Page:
Our tissue-specific expression analysis showed that a majority of 14 FREP genes were highly expressed in the thoracic part, in which the fat body and hemocytes are located; a fairly large proportion were also expressed at high levels in the cell lines and abdomen. Almost all the genes that were significantly expressed in the cell lines were also expressed in the thorax, except FBN33. Hemocytes are abundant in the thorax, and the Sua5B and Sua4A cell lines are hemocyte-like immune-competent cell lines, suggesting that FREP proteins play important roles in hemocyte functions. Only three FREP genes were specifically expressed in the gut tissue, and this relatively small number suggests that this gene family is not playing a major role as an anticoagulant for the blood meal.

The Immune-responsive Expression Patterns of FREPs Suggest Diverse Functions within the Innate Immune System—Previous global transcriptomic analyses have shown that several FREP genes are regulated in response to bacterial infections; FBN9 and FBN25 are up-regulated after E. coli challenge, and FBN8, -9, and -39 are strongly induced locally in the midgut during ookinete invasion (30, 51). Rather than using less-sensitive microarray analyses, we chose to make use of semi-quantitative RT-PCR with specific primer pairs to investigate the expression of the 38 family members after immune challenge. There were seven genes induced in response to Gram-negative bacterial (E. coli) challenge and eight genes induced after Gram-positive bacterial (S. aureus) infection. FBN4, -5, -6, and 22 were induced upon both Gram-negative and Gram-positive bacterial immune challenges. In general, FREP members responded differently to these two elicitors (the correlation coefficient for overall gene expression profile for these two elicitors was Pearson's r = 0.31, n = 38). Conversely, the response of the FREP genes was quite similar upon challenge with two species of Plasmodium parasites, P. berghei and P. falciparum (Pearson's r = 0.61, n = 38). In total, there were seven FBNs (3, 6, 8, 9, 13, 22, and 37) that were induced by infections with both parasites. Fifteen genes were up-regulated in response to P. berghei challenge, while only eight genes were induced by P. falciparum infection. This difference could reflect the fact that P. berghei infection levels are in general higher than those of P. falciparum (30).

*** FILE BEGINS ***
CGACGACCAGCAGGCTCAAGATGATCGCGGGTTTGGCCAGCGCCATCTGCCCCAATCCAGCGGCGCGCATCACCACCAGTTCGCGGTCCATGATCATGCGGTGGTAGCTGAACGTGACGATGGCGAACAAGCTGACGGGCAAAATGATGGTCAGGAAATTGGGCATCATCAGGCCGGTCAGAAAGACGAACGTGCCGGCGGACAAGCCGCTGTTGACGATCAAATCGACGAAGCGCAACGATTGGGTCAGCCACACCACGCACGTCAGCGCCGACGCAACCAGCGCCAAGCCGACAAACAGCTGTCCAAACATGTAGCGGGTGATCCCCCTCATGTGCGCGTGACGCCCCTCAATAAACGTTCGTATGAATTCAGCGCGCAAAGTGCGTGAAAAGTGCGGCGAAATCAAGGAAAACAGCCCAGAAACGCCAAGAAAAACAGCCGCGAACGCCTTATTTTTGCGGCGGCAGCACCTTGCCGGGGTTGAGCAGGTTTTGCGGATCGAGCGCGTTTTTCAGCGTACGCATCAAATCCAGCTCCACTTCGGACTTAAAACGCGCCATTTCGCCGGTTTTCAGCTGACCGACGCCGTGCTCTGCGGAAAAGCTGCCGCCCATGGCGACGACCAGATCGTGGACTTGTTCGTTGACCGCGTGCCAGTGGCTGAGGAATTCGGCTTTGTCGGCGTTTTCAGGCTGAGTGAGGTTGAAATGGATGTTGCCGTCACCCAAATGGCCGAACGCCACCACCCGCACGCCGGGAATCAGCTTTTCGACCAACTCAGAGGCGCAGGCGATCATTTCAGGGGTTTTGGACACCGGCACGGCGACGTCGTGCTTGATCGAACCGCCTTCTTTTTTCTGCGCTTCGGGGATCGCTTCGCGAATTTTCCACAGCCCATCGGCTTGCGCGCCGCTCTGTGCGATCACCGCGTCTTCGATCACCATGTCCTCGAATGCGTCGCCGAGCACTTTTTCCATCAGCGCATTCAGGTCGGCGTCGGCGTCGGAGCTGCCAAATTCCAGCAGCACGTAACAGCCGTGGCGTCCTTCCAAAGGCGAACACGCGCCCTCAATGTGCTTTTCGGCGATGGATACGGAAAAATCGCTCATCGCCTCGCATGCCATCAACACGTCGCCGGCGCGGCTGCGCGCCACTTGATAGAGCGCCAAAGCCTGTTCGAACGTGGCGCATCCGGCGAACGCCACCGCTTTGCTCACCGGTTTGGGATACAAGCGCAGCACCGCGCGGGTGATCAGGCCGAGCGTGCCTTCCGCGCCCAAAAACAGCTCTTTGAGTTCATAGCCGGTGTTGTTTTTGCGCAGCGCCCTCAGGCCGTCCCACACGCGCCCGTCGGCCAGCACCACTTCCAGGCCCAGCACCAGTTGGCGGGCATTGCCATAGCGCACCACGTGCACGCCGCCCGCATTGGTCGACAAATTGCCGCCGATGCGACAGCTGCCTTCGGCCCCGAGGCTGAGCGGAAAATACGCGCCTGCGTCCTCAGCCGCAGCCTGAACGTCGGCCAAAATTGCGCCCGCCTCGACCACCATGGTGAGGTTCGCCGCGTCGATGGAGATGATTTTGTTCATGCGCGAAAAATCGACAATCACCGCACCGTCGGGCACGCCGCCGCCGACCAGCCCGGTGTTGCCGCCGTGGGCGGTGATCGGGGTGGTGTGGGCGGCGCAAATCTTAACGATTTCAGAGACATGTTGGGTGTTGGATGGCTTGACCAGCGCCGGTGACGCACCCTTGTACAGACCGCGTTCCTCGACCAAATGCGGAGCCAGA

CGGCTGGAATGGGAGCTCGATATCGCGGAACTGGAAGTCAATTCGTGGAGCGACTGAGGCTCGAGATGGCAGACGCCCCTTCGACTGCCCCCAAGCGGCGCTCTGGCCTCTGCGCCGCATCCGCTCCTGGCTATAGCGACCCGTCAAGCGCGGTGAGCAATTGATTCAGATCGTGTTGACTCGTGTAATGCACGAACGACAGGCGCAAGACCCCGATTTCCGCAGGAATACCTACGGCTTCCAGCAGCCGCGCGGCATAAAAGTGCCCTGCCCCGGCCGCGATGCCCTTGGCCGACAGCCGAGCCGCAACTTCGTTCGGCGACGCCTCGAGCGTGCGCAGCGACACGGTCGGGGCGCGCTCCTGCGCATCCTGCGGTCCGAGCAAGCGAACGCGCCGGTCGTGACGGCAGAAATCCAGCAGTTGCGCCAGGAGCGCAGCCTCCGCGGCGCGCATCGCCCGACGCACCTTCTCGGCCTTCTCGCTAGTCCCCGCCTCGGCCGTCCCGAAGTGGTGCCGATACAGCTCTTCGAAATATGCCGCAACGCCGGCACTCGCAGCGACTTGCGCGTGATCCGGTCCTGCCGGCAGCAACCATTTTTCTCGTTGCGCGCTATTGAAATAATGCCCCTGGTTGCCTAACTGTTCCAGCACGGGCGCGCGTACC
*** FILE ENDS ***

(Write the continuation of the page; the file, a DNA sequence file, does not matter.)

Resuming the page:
It is interesting to note that FBN5, 6, 9, 22, and 24 were up-regulated in response to four of the five pathogens, suggesting that these genes might be playing an important and more general role in the innate immune system. FBN7, 8, 26, and 27 were up-regulated by three of the five elicitors. Surprisingly, the expression of FBN39, a previously identified anti-Plasmodium molecule, was only induced by P. falciparum challenge and not by other pathogens. This gene was female-specific and is located on the X chromosome. Functional assays in the present study and in a previous study showed that FBN39, indeed, defended the mosquitoes only against P. falciparum, and not P. berghei (30).

Functional Amplification of FREPs through Gene Duplication— Gene expression is tightly linked to function, and this relationship led us to predict similarity in the transcription patterns between members that recently originated from a common ancestor. To look for such similarities, we examined the degree to which the phylogeny, chromosomal location, and expression pattern of the genes were correlated (Figs. (Figs.11 and and2).2). FREP genes were grouped into five major clusters (Clusters R, G, P, B, and X), and the expression profiles within each cluster were grouped on the basis of sex- and tissue-specific gene expression patterns. Genes with similar expression patterns within each group were therefore clustered in the same branch (approximate location).